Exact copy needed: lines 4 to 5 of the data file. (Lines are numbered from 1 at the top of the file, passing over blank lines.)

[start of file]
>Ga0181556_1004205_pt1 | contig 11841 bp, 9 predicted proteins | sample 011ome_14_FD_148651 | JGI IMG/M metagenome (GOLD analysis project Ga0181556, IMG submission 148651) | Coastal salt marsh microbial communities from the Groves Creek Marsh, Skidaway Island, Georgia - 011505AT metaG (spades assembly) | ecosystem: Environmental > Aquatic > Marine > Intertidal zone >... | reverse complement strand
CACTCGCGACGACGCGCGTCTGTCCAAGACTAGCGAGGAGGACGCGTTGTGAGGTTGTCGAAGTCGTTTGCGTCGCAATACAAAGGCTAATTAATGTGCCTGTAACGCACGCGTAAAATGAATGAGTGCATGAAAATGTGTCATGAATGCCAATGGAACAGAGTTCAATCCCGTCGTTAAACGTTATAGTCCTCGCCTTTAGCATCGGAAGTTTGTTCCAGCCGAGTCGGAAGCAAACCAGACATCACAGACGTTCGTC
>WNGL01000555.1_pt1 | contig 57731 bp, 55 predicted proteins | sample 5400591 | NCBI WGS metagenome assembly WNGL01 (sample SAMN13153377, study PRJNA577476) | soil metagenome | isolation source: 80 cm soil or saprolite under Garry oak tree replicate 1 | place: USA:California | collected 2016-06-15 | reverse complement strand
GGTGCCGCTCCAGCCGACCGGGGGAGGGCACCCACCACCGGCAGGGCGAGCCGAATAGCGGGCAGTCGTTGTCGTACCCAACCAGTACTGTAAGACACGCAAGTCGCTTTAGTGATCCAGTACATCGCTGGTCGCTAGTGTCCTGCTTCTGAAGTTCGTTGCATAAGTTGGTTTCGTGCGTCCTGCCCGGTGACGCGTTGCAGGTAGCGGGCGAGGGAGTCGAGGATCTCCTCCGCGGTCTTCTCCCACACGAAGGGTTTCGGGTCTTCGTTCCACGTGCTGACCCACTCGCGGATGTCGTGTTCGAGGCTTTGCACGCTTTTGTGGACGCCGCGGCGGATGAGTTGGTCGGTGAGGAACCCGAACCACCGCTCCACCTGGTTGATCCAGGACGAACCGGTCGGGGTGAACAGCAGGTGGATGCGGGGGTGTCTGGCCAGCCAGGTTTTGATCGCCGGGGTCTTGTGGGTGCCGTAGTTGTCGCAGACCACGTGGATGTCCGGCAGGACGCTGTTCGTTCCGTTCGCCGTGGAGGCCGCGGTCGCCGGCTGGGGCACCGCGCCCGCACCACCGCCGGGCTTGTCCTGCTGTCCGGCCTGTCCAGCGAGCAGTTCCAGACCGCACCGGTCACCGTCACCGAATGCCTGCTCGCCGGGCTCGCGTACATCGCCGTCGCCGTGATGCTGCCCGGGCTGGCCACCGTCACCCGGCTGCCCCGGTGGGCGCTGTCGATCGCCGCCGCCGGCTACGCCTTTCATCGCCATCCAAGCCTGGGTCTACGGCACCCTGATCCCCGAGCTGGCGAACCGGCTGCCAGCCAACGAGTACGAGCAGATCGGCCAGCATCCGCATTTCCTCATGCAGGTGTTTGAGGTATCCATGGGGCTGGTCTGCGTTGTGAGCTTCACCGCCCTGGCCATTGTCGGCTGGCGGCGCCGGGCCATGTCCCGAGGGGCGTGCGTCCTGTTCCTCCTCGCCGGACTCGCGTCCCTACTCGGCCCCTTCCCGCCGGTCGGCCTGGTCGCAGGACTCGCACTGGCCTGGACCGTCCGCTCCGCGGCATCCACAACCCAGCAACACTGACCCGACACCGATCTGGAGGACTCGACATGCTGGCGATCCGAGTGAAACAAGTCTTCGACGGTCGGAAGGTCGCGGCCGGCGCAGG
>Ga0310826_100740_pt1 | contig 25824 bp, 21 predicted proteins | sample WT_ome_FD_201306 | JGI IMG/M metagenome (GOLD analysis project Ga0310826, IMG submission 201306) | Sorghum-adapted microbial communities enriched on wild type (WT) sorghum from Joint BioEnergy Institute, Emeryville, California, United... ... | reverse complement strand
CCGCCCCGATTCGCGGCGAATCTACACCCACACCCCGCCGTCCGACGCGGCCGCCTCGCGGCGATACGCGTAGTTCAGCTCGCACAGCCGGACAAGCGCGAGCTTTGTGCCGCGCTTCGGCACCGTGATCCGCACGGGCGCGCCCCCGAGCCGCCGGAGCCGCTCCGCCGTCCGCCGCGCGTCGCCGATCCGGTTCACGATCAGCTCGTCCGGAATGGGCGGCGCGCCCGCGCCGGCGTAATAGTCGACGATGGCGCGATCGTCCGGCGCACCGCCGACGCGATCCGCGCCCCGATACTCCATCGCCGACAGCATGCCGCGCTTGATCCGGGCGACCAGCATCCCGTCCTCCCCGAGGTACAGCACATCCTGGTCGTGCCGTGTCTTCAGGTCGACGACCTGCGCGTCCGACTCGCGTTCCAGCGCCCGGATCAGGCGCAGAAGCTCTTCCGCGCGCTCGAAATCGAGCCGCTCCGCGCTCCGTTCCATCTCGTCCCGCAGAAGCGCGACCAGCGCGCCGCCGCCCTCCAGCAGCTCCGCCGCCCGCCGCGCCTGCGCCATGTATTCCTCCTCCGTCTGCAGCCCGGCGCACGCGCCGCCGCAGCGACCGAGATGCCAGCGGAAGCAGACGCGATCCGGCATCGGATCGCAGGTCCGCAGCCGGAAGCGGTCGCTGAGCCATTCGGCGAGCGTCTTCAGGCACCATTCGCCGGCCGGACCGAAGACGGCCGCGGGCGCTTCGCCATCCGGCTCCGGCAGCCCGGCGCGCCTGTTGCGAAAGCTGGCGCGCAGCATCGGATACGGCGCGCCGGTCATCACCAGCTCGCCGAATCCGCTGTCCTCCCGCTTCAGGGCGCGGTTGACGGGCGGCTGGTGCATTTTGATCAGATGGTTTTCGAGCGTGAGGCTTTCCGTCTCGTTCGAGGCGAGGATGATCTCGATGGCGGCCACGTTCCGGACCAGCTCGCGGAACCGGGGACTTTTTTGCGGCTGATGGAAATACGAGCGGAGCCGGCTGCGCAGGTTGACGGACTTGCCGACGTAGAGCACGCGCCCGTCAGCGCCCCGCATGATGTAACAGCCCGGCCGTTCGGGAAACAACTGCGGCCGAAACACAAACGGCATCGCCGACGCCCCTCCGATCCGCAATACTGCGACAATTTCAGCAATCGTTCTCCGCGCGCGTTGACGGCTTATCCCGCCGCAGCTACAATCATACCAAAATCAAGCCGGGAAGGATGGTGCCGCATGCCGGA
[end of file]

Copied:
GGTGCCGCTCCAGCCGACCGGGGGAGGGCACCCACCACCGGCAGGGCGAGCCGAATAGCGGGCAGTCGTTGTCGTACCCAACCAGTACTGTAAGACACGCAAGTCGCTTTAGTGATCCAGTACATCGCTGGTCGCTAGTGTCCTGCTTCTGAAGTTCGTTGCATAAGTTGGTTTCGTGCGTCCTGCCCGGTGACGCGTTGCAGGTAGCGGGCGAGGGAGTCGAGGATCTCCTCCGCGGTCTTCTCCCACACGAAGGGTTTCGGGTCTTCGTTCCACGTGCTGACCCACTCGCGGATGTCGTGTTCGAGGCTTTGCACGCTTTTGTGGACGCCGCGGCGGATGAGTTGGTCGGTGAGGAACCCGAACCACCGCTCCACCTGGTTGATCCAGGACGAACCGGTCGGGGTGAACAGCAGGTGGATGCGGGGGTGTCTGGCCAGCCAGGTTTTGATCGCCGGGGTCTTGTGGGTGCCGTAGTTGTCGCAGACCACGTGGATGTCCGGCAGGACGCTGTTCGTTCCGTTCGCCGTGGAGGCCGCGGTCGCCGGCTGGGGCACCGCGCCCGCACCACCGCCGGGCTTGTCCTGCTGTCCGGCCTGTCCAGCGAGCAGTTCCAGACCGCACCGGTCACCGTCACCGAATGCCTGCTCGCCGGGCTCGCGTACATCGCCGTCGCCGTGATGCTGCCCGGGCTGGCCACCGTCACCCGGCTGCCCCGGTGGGCGCTGTCGATCGCCGCCGCCGGCTACGCCTTTCATCGCCATCCAAGCCTGGGTCTACGGCACCCTGATCCCCGAGCTGGCGAACCGGCTGCCAGCCAACGAGTACGAGCAGATCGGCCAGCATCCGCATTTCCTCATGCAGGTGTTTGAGGTATCCATGGGGCTGGTCTGCGTTGTGAGCTTCACCGCCCTGGCCATTGTCGGCTGGCGGCGCCGGGCCATGTCCCGAGGGGCGTGCGTCCTGTTCCTCCTCGCCGGACTCGCGTCCCTACTCGGCCCCTTCCCGCCGGTCGGCCTGGTCGCAGGACTCGCACTGGCCTGGACCGTCCGCTCCGCGGCATCCACAACCCAGCAACACTGACCCGACACCGATCTGGAGGACTCGACATGCTGGCGATCCGAGTGAAACAAGTCTTCGACGGTCGGAAGGTCGCGGCCGGCGCAGG
>Ga0310826_100740_pt1 | contig 25824 bp, 21 predicted proteins | sample WT_ome_FD_201306 | JGI IMG/M metagenome (GOLD analysis project Ga0310826, IMG submission 201306) | Sorghum-adapted microbial communities enriched on wild type (WT) sorghum from Joint BioEnergy Institute, Emeryville, California, United... ... | reverse complement strand